- Arterial embolism or thrombosis, venous occlusion or low-flow states
- Severe abdominal pain at presentation
- MDCT crucial for diagnosis. Oral water with i.v. contrast and dual phase imaging. Sensitivity 93%. Specificity 96%
- Acute transmural infarction: mural thinning, small intestine dilatation, reduced or absent mural enhancement
- Non-occlusive mesenteric ischemia: mural thickening, mucosal hyper enhancement.
- Mesenteric venous thrombosis: marked mural thickening, mucosal hyper enhancement, mesenteric stranding, vascular engorgement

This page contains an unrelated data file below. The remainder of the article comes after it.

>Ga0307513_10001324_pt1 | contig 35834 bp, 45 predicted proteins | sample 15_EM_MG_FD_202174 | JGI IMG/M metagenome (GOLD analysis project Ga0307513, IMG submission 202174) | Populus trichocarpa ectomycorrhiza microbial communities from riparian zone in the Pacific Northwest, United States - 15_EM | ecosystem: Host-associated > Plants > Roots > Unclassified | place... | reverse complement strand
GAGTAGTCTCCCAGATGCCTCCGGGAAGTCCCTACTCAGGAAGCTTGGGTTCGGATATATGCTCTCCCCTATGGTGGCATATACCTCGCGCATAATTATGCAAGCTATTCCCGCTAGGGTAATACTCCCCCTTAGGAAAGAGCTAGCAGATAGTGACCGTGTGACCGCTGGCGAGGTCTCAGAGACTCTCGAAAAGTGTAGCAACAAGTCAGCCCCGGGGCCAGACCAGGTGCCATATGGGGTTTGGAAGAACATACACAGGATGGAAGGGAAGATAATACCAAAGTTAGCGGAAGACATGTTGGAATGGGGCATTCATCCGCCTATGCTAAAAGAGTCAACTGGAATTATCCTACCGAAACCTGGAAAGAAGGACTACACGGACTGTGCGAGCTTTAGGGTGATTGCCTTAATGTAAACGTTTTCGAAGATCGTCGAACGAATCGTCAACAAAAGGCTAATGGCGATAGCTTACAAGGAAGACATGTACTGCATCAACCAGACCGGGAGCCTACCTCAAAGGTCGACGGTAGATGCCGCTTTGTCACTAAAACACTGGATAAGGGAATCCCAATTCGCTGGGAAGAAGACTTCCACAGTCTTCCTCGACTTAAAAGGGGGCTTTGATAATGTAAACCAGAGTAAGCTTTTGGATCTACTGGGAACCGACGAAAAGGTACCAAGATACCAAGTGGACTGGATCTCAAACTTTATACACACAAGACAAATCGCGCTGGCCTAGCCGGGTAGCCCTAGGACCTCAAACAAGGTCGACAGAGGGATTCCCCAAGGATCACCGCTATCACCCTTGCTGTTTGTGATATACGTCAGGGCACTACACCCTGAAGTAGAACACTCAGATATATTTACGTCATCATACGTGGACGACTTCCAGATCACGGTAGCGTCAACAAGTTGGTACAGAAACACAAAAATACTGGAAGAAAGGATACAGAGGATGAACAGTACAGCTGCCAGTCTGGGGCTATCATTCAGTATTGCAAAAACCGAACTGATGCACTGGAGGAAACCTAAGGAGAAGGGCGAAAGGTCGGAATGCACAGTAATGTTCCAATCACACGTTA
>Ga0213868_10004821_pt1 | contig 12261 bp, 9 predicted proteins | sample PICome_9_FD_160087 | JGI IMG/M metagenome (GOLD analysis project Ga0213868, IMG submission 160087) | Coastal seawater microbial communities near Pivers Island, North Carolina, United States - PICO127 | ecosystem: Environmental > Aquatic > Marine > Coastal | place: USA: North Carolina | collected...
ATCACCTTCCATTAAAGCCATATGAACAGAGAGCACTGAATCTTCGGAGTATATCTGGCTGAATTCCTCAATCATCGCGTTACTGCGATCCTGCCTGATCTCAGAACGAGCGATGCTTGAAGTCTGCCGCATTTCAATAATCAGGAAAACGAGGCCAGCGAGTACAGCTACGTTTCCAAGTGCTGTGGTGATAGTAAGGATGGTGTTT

- Ascites in 2/3 of patients, mainly in venous thrombosis
- Cardioembolic: signs of solid visceral infarcts. Segmental bowel involvement.
- Pneumatosis intestinalis and portal venous gas – earlier considered to be specific for ischemia but no longer the case. Differentials: infection, inflammation, neoplasia, asthma, bowel dissension, raised intraluminal pressure
Cognet, François, et al. “Chronic mesenteric ischemia: imaging and percutaneous treatment.” Radiographics 22.4 (2002): 863-879.
Kanasaki, Shuzo, et al. “Acute mesenteric ischemia: multidetector CT findings and endovascular management.” Radiographics 38.3 (2018): 945-961.